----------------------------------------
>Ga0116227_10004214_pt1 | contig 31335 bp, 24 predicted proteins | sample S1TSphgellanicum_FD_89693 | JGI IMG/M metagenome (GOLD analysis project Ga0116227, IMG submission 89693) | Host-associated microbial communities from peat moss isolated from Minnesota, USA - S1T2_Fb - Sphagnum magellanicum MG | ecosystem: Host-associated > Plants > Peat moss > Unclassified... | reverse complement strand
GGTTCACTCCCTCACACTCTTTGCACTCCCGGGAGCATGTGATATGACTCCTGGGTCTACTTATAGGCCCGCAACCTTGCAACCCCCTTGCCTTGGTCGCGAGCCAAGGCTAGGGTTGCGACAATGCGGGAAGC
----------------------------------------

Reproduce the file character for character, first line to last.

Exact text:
>Ga0116227_10004214_pt1 | contig 31335 bp, 24 predicted proteins | sample S1TSphgellanicum_FD_89693 | JGI IMG/M metagenome (GOLD analysis project Ga0116227, IMG submission 89693) | Host-associated microbial communities from peat moss isolated from Minnesota, USA - S1T2_Fb - Sphagnum magellanicum MG | ecosystem: Host-associated > Plants > Peat moss > Unclassified... | reverse complement strand
GGTTCACTCCCTCACACTCTTTGCACTCCCGGGAGCATGTGATATGACTCCTGGGTCTACTTATAGGCCCGCAACCTTGCAACCCCCTTGCCTTGGTCGCGAGCCAAGGCTAGGGTTGCGACAATGCGGGAAGC